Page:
Stubbing $app/stores in Svelte Kit

- 9 mins

What is Svelte Kit?

First, Svelte. Svelte is one of the many front-end frameworks in the Javascript space. In the 2021 State of JS report, Svelte ranked 2nd in satisfaction, 1st in interest, 4th in usage and awareness. When I looked into the framework and the cleanliness of its principles, I realized why it ranked so high in satisfaction and interest. I use Svelte Kit with Svelte. It’s an opinionated way to write your front-end applications. I use Svelte Kit because I’m coming back into this JS madness from way back when jQuery was the coolest kid on the block. Svelte Kit provides some sane defaults for project structure, and some good helpers for development. Some of such helpers are the wrappers around Svelte stores; a simpler take on global storage. Ideally, it’s a simpler Redux.js. With Svelte Kit, the app’s session is a Svelte store you can subscribe to, and work with.

Our use case

Our use case is a simple user registration process. Form data is sent over the wire and is validated on the server. The server then responds with the user data, which is stored in the client’s session.

<script>
  import { session } from '$app/stores'

  async function register() {
    const registered = await post(`api/register`, form_data)

    if (registered.user) {
      $session.user = registered.user

      // Do some other things now that we are registered
      // - maybe redirect to some home page?
    } else {
      // Handle errors from server
    }
  }
</script>

<div>
  <!-- UI for Registration -->
  <p>Our Component</p>
</div>

This is a contrived version of the registration page; enough to show us the happy path.

We want to write a lint test here. This lint test should verify the static parts of our component. Our testing strategy is simple:

  1. Render the component.
  2. Find the node with the required text.
  3. Ensure this node is present.

Testing

Testing in Javascript these days… well, that’s another — how to say? — wild forest to tame. As with front-end, there are a lot of testing frameworks. In my setup, I am using Testing Library for Svelte with Jest.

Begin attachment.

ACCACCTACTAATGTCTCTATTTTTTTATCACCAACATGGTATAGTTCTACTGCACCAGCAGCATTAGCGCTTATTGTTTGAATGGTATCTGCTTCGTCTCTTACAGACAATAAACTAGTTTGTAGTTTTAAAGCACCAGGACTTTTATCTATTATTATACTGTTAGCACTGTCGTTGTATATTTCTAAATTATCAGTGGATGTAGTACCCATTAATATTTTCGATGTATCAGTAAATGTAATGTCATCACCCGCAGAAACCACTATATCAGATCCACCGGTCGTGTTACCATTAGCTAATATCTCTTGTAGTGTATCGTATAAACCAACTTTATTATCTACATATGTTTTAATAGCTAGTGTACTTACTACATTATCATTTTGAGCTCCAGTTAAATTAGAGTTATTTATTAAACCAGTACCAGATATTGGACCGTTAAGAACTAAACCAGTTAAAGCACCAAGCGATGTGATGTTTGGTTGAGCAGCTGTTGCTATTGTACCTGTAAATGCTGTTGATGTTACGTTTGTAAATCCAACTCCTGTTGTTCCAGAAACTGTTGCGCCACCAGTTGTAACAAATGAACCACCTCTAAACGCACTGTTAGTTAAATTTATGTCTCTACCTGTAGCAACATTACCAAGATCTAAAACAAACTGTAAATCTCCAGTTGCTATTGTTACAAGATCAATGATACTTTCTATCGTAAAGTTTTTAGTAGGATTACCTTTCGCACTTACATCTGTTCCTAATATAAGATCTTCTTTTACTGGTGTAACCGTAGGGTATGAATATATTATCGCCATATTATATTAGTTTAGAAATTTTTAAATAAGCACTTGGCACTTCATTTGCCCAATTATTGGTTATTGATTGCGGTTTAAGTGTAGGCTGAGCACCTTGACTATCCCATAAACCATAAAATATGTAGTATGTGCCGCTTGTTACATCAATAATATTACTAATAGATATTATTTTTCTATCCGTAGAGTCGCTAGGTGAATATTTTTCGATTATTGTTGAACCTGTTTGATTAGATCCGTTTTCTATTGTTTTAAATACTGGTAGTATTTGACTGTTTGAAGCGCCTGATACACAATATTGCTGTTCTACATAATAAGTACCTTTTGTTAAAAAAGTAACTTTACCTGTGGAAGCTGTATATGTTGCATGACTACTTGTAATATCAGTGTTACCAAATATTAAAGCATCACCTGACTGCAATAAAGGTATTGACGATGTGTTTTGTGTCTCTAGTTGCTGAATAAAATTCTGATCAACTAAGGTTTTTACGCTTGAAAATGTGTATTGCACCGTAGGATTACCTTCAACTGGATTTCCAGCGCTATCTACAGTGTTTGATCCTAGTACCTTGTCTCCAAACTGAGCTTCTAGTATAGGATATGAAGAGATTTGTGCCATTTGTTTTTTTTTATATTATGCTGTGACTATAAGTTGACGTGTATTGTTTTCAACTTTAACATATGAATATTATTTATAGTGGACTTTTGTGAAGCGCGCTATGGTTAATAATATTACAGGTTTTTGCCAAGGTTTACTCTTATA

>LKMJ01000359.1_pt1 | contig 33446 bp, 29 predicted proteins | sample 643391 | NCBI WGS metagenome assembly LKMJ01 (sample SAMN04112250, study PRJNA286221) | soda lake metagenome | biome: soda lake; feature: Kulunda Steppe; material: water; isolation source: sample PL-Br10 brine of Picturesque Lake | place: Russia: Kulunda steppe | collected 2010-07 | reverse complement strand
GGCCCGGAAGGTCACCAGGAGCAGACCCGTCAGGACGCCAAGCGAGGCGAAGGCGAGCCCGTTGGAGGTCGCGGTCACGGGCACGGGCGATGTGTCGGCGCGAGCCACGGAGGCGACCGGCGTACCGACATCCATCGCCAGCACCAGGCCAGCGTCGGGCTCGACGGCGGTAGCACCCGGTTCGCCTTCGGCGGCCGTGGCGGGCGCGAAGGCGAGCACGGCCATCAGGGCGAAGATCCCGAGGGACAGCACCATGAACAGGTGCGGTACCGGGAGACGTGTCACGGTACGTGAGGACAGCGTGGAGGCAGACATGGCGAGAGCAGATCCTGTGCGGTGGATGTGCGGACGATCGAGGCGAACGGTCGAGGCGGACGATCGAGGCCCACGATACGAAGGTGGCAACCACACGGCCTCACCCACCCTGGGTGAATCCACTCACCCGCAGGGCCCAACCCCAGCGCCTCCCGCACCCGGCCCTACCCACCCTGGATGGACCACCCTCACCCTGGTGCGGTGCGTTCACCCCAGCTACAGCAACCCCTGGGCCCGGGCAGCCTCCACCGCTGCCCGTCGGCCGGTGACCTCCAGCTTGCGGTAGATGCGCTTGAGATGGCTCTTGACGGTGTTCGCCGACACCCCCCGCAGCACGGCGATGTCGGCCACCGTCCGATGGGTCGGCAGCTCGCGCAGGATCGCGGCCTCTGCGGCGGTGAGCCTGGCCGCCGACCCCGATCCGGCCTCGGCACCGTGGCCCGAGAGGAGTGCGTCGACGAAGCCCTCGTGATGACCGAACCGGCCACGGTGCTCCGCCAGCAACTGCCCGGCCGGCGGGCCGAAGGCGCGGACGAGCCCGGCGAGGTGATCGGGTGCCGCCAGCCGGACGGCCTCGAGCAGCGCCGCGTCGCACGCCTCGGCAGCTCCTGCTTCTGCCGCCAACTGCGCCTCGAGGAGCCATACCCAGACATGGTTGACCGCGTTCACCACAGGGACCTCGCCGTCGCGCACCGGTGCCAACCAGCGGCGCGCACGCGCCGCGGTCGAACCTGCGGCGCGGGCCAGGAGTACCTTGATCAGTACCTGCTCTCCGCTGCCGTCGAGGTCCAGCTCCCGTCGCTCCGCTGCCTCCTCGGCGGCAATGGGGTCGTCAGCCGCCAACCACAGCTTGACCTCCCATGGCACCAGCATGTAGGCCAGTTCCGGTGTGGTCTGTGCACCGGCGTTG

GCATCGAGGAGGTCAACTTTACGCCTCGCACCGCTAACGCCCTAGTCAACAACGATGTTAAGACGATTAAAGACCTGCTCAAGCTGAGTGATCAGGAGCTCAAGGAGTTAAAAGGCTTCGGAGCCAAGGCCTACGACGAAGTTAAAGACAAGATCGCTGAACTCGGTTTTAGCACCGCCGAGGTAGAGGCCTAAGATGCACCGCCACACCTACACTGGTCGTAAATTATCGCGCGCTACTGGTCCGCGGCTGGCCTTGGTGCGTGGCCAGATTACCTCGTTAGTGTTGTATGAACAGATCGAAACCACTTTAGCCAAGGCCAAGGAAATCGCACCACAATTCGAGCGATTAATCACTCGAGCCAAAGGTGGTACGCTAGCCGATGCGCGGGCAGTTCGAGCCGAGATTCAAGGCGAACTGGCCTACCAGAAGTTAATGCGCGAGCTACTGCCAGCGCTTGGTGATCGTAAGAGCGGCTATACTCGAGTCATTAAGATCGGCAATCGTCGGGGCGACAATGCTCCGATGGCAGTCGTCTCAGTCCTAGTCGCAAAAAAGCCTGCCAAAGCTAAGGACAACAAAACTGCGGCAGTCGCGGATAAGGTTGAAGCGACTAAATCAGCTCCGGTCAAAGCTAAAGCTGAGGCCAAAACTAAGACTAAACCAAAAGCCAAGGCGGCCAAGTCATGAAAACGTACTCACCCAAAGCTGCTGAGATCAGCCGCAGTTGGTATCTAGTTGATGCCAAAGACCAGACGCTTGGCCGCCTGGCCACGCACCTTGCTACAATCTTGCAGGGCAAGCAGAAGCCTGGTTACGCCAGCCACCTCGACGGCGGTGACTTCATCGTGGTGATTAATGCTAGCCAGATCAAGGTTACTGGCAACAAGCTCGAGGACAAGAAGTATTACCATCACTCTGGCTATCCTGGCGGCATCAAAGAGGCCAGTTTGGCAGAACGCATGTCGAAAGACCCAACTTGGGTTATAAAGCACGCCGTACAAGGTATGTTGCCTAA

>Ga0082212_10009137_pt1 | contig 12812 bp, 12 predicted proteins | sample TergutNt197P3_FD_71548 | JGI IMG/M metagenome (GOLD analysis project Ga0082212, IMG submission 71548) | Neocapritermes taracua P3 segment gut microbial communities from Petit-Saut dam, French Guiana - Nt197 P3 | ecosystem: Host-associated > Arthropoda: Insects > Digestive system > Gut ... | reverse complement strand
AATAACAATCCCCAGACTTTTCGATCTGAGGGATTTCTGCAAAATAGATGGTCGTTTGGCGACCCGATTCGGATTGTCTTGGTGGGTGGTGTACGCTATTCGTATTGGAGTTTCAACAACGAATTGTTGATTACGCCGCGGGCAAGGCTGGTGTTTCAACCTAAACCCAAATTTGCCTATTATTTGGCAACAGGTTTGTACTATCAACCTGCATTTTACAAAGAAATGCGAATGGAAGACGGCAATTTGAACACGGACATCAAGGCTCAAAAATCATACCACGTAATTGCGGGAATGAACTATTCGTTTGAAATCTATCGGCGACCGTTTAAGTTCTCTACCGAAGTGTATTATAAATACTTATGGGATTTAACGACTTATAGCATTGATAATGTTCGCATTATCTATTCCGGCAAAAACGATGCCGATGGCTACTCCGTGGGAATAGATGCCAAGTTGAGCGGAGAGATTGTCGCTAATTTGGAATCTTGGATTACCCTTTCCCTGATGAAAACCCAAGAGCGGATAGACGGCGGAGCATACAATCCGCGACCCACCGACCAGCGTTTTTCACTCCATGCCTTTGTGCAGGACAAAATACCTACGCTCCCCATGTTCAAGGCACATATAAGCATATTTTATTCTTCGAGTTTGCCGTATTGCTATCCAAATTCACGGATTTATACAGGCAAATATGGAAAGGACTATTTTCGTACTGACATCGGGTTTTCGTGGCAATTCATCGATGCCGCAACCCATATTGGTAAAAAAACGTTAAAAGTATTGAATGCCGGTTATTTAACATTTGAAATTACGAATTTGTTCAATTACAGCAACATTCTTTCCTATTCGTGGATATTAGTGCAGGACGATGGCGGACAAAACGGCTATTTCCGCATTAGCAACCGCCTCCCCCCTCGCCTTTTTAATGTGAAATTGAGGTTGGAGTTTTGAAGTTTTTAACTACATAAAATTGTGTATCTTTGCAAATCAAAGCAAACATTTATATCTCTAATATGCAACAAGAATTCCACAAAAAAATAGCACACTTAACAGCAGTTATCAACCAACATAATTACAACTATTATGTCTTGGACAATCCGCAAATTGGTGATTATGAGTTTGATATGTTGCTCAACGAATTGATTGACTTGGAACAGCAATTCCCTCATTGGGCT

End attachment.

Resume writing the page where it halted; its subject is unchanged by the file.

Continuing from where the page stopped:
I like testing. I believe tests are a harness on your application which bind it, contractually, to your requirements. Whether these tests are written before your write the implementation (TDD) or after (DDT), is not really a concern; so long as the feature ships with the test.

Svelte Testing with Jest and Testing Library

Here, we’d setup Jest, Testing Library, and other tools necessary to test a Svelte app

Add the tools to your app

yarn add --dev testing-library/svelte testing-library/jest-dom svelte-jester jest babel-jest

Ideally, Jest would be brought in as a dependency of Svelte-Jester; but we want to ensure we include Jest as a direct dependency in our application. This way if we, for some reason, swap out svelte-jester for something else, we don’t automatically lose jest.

Setup Jest for Svelte

I have the Jest settings in my package.json. I prefer this, instead of the multiplicity of config files.

  "jest": {
    "transform": {
      "^.+\\.js$": "babel-jest",
      "^.+\\.svelte$": [
        "svelte-jester"
      ]
    },
    "moduleFileExtensions": [ "js", "svelte" ],
    "moduleNameMapper": {},
    "setupFilesAfterEnv": [
      "@testing-library/jest-dom/extend-expect"
    ],
    "testEnvironment": "jsdom"
  }

Write test for static content

Here, we want to test that our component renders correctly. Our component renders a div with some text in it. We would be writing a test to verify this text renders properly. You know, lint testing; the simple stuff.

import { render, screen } from '@testing-library/svelte'
import OurComponent from './index.svelte'

describe('OurComponent', () => {
  it('has "Our Component" as text', () => {
    render(OurComponent)
    const node = screen.queryByText("Our Component")
    expect(node).not.toBeNull()
  })